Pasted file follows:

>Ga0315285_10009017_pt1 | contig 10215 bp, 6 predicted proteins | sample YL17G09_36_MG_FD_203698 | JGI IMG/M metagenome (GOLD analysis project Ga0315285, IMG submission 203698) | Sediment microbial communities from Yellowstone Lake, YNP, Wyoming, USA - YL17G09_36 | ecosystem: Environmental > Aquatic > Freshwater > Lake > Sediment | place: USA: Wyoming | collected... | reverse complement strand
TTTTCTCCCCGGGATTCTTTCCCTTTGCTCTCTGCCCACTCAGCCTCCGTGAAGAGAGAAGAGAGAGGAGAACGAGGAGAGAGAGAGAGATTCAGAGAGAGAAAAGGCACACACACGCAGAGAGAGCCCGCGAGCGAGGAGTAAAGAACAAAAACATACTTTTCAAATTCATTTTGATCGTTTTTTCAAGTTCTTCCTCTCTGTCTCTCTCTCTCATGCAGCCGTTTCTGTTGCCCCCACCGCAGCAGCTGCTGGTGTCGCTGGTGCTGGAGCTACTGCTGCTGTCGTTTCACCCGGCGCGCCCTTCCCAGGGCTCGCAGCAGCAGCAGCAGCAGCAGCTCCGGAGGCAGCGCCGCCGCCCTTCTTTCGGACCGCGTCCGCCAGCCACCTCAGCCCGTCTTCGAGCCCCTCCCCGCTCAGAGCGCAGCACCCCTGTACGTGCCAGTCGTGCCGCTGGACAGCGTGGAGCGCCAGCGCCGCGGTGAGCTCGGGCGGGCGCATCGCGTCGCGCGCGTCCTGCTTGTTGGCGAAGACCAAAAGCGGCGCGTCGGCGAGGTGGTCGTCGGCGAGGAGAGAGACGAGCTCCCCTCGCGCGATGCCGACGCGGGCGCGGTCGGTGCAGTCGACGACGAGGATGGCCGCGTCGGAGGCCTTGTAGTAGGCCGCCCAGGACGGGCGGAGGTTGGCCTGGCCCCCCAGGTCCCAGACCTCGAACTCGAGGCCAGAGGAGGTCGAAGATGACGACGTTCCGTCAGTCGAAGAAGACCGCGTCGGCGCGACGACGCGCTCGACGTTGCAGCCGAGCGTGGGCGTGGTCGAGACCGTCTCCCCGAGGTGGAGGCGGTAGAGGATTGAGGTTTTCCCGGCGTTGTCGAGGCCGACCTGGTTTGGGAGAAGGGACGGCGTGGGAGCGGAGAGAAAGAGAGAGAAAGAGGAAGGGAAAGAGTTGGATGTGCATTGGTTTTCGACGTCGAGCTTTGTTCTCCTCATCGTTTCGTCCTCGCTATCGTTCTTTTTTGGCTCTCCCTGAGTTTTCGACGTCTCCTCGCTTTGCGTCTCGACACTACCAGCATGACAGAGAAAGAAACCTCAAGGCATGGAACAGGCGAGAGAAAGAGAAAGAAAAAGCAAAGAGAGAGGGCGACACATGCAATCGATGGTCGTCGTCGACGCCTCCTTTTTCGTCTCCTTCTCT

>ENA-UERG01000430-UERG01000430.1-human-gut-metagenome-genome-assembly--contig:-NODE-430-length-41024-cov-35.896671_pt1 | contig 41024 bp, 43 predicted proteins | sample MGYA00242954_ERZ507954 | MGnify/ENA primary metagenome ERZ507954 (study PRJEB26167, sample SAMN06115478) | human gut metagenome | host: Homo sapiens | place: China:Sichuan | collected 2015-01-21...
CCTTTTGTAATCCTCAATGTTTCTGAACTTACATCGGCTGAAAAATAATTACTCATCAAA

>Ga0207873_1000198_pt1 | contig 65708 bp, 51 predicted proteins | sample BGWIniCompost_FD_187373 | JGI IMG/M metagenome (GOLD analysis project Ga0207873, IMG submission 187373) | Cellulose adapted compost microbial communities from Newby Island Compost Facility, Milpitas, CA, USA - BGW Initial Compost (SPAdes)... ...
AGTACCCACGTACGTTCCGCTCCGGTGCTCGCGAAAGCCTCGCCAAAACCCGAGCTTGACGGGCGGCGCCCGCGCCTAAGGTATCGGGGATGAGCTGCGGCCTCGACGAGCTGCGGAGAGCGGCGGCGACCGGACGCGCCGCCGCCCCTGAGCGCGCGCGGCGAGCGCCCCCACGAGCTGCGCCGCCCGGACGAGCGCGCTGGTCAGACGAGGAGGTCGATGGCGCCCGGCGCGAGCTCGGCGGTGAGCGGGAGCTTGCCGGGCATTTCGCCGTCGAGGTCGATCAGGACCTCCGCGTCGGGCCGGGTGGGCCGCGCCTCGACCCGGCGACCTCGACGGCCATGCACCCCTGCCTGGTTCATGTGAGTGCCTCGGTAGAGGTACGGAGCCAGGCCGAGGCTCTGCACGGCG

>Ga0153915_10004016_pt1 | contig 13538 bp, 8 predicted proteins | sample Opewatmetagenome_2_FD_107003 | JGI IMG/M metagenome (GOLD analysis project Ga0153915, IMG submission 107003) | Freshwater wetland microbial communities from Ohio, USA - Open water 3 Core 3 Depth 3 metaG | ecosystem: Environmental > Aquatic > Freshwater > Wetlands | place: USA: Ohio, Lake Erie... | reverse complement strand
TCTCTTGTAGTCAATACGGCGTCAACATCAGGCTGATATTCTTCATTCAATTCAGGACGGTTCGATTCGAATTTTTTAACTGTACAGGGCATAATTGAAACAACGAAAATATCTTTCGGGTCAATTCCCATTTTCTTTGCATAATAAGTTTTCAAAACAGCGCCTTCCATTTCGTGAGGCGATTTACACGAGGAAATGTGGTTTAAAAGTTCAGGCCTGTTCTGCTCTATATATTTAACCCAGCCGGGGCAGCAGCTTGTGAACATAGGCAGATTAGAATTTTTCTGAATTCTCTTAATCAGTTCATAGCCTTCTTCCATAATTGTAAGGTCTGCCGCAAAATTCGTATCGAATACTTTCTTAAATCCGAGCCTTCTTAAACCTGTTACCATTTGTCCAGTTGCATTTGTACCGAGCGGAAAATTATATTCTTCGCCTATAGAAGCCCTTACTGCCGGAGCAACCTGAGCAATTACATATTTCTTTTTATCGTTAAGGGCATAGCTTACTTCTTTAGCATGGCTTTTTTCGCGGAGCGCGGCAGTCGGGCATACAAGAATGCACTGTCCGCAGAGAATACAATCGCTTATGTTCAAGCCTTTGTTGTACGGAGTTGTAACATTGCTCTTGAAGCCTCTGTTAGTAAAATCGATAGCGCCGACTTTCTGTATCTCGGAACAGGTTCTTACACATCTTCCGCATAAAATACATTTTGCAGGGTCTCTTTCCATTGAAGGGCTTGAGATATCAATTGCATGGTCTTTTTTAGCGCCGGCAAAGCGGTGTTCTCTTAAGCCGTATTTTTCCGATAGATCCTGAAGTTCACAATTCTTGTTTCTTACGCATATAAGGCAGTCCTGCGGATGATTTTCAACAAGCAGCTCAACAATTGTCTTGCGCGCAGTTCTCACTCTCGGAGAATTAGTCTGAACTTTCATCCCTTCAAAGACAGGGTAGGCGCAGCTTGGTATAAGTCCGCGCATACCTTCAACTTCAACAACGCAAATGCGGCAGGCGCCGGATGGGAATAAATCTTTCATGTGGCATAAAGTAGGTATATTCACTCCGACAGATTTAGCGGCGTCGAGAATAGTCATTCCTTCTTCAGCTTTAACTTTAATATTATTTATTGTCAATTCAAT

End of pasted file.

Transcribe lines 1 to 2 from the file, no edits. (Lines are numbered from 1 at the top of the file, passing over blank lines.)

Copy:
>Ga0315285_10009017_pt1 | contig 10215 bp, 6 predicted proteins | sample YL17G09_36_MG_FD_203698 | JGI IMG/M metagenome (GOLD analysis project Ga0315285, IMG submission 203698) | Sediment microbial communities from Yellowstone Lake, YNP, Wyoming, USA - YL17G09_36 | ecosystem: Environmental > Aquatic > Freshwater > Lake > Sediment | place: USA: Wyoming | collected... | reverse complement strand
TTTTCTCCCCGGGATTCTTTCCCTTTGCTCTCTGCCCACTCAGCCTCCGTGAAGAGAGAAGAGAGAGGAGAACGAGGAGAGAGAGAGAGATTCAGAGAGAGAAAAGGCACACACACGCAGAGAGAGCCCGCGAGCGAGGAGTAAAGAACAAAAACATACTTTTCAAATTCATTTTGATCGTTTTTTCAAGTTCTTCCTCTCTGTCTCTCTCTCTCATGCAGCCGTTTCTGTTGCCCCCACCGCAGCAGCTGCTGGTGTCGCTGGTGCTGGAGCTACTGCTGCTGTCGTTTCACCCGGCGCGCCCTTCCCAGGGCTCGCAGCAGCAGCAGCAGCAGCAGCTCCGGAGGCAGCGCCGCCGCCCTTCTTTCGGACCGCGTCCGCCAGCCACCTCAGCCCGTCTTCGAGCCCCTCCCCGCTCAGAGCGCAGCACCCCTGTACGTGCCAGTCGTGCCGCTGGACAGCGTGGAGCGCCAGCGCCGCGGTGAGCTCGGGCGGGCGCATCGCGTCGCGCGCGTCCTGCTTGTTGGCGAAGACCAAAAGCGGCGCGTCGGCGAGGTGGTCGTCGGCGAGGAGAGAGACGAGCTCCCCTCGCGCGATGCCGACGCGGGCGCGGTCGGTGCAGTCGACGACGAGGATGGCCGCGTCGGAGGCCTTGTAGTAGGCCGCCCAGGACGGGCGGAGGTTGGCCTGGCCCCCCAGGTCCCAGACCTCGAACTCGAGGCCAGAGGAGGTCGAAGATGACGACGTTCCGTCAGTCGAAGAAGACCGCGTCGGCGCGACGACGCGCTCGACGTTGCAGCCGAGCGTGGGCGTGGTCGAGACCGTCTCCCCGAGGTGGAGGCGGTAGAGGATTGAGGTTTTCCCGGCGTTGTCGAGGCCGACCTGGTTTGGGAGAAGGGACGGCGTGGGAGCGGAGAGAAAGAGAGAGAAAGAGGAAGGGAAAGAGTTGGATGTGCATTGGTTTTCGACGTCGAGCTTTGTTCTCCTCATCGTTTCGTCCTCGCTATCGTTCTTTTTTGGCTCTCCCTGAGTTTTCGACGTCTCCTCGCTTTGCGTCTCGACACTACCAGCATGACAGAGAAAGAAACCTCAAGGCATGGAACAGGCGAGAGAAAGAGAAAGAAAAAGCAAAGAGAGAGGGCGACACATGCAATCGATGGTCGTCGTCGACGCCTCCTTTTTCGTCTCCTTCTCT